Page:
Avionics Troubleshooting, Part TWO Tips, Tips and More Tips

In part one of our avionics troubleshooting article, we focused on the different types of avionics systems and how they differ from architectural and maintenance viewpoints. We also discussed, in general terms, getting the information we need to help us find the system/LRU that is at fault. Here in part two, we will concentrate on tips to help  isolate the system/LRU at fault. We will cover the most common avionics systems in the field.

Air Data Systems– Air data systems can come with an air data computer (ADC) or sensor, and one or more indicators. If the helicopter has an electronic flight instrument system (EFIS), the air data information can be displayed there. The helicopter’s pitot-static system is also involved and must be considered part of the system for troubleshooting purposes.

Ask this first: What failure flags/warning messages are in view in the cockpit? A true computer/sensor failure will have multiple indications in the cockpit. A failure of the pitot-static system will also cause multiple failures to be displayed and should be checked out before going any further. Many of today’s ADCs/sensors talk different languages (e.g., Airborne Radio Incorporated (ARINC) 429, Avionics Standard Communications Bus (ASCB) and analog). If all these outputs have failed, then it is most likely the ADC/sensor. If only certain failure flags/messages are in view, then it can still be the ADC/sensor, but it can also be the indicator/display or the wiring between the ADC/sensor and the display.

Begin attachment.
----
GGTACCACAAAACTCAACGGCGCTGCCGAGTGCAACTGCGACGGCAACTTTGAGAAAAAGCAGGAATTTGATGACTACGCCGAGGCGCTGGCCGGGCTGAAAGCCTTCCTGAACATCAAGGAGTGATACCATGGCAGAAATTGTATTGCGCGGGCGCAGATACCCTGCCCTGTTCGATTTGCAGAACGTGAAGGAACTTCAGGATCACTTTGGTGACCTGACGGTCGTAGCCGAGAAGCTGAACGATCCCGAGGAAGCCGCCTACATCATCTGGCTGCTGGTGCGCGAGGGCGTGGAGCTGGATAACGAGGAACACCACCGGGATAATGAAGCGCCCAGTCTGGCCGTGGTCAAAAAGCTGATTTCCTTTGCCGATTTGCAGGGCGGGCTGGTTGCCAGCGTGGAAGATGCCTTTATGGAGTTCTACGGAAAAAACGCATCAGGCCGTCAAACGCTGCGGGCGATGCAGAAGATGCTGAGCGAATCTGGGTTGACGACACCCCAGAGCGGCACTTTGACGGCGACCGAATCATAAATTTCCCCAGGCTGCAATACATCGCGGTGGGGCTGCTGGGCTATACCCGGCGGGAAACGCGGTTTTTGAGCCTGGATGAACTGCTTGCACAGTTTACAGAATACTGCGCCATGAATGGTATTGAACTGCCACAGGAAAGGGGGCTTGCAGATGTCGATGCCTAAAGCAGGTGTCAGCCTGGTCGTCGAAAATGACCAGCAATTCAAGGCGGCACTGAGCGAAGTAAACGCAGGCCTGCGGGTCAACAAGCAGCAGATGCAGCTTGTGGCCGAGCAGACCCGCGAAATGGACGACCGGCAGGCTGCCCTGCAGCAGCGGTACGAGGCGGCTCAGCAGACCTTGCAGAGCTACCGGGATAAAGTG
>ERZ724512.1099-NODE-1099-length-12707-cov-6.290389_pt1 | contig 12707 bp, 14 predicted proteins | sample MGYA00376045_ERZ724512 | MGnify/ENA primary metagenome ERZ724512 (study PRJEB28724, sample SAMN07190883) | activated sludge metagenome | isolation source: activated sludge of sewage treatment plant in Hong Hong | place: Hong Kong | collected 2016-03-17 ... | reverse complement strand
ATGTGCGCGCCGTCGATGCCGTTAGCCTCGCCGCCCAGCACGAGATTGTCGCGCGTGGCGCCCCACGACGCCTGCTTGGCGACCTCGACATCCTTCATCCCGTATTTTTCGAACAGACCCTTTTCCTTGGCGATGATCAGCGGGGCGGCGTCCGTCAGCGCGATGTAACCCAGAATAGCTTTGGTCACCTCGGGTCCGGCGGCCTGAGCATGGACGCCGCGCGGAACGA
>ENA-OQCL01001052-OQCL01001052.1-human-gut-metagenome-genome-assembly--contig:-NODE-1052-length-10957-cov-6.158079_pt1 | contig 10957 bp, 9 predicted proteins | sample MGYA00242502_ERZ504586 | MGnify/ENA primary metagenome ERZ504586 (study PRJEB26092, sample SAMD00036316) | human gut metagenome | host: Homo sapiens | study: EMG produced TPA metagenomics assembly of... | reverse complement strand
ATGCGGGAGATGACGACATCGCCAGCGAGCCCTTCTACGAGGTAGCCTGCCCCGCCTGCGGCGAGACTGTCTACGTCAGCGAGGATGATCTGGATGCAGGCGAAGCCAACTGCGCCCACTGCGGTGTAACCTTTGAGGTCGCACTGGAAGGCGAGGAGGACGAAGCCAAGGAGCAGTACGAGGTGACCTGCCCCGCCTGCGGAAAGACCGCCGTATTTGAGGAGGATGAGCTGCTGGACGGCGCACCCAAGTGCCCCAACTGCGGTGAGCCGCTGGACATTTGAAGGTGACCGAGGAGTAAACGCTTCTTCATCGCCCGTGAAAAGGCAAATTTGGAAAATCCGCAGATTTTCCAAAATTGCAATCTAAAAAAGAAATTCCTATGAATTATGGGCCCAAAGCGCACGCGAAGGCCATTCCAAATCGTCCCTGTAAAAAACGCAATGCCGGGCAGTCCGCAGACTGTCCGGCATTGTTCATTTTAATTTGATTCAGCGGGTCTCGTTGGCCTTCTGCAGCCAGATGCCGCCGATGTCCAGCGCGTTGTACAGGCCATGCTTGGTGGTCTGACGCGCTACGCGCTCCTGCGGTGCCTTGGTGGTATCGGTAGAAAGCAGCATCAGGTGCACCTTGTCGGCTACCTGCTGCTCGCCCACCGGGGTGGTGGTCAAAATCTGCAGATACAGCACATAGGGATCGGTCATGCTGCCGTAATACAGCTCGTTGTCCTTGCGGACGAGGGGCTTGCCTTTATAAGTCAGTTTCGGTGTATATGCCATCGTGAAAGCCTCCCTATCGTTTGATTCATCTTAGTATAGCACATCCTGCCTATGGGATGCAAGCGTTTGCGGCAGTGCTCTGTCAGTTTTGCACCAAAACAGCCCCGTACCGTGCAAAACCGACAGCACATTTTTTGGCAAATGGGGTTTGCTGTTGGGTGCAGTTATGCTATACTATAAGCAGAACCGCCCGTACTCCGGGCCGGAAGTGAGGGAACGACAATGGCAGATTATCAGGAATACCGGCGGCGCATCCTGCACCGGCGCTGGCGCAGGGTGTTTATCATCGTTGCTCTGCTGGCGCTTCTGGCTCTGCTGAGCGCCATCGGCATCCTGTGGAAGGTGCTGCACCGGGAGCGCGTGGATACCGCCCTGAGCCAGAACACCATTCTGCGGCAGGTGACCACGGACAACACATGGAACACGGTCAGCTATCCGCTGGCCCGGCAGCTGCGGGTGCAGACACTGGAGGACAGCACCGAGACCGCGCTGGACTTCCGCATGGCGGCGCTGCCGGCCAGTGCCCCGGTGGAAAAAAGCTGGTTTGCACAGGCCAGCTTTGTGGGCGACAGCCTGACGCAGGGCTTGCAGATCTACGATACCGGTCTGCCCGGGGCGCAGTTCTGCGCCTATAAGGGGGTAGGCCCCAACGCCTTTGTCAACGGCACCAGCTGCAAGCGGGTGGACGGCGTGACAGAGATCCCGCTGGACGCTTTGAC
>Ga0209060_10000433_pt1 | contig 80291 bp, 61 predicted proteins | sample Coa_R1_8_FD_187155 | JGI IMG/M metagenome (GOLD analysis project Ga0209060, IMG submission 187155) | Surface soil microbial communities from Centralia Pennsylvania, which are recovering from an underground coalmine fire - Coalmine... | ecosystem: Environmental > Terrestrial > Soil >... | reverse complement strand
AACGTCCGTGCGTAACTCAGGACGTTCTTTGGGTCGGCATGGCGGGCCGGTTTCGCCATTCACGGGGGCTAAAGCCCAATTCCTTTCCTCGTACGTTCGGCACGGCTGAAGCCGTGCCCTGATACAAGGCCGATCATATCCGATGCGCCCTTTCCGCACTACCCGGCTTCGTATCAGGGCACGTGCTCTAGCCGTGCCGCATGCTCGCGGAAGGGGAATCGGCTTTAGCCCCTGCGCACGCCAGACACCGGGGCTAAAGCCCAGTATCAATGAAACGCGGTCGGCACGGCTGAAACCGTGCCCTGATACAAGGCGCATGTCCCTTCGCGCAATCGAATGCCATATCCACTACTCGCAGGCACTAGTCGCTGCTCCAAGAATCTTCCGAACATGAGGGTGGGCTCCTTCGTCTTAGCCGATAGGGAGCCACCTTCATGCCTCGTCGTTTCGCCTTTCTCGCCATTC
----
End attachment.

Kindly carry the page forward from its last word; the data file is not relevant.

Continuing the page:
If the helicopter has a dual system installed, a quick way to verify the ADC/sensor is to take the suspect LRU and connect it on the good side. If the problem follows the LRU, that is your culprit. If it does not, then the LRU is good and additional troubleshooting is in order. A wiring check of the LRUs mounting rack and connector are in order.

Attitude Heading Reference Systems (AHRS) – An AHRS, as its name implies, is an LRU that provides the displays in the cockpit with attitude and heading information. Depending on other systems installed in the helicopter, it may also provide attitude and heading information to those systems. This system is typically installed as a dual system, with one for the pilot’s side and one for the copilot’s side. For the heading function there will also be a flux valve or flux gate for each system to detect the horizontal portion of the earth’s magnetic field for heading data. All AHRS provide an output of magnetic heading. They do not provide true heading.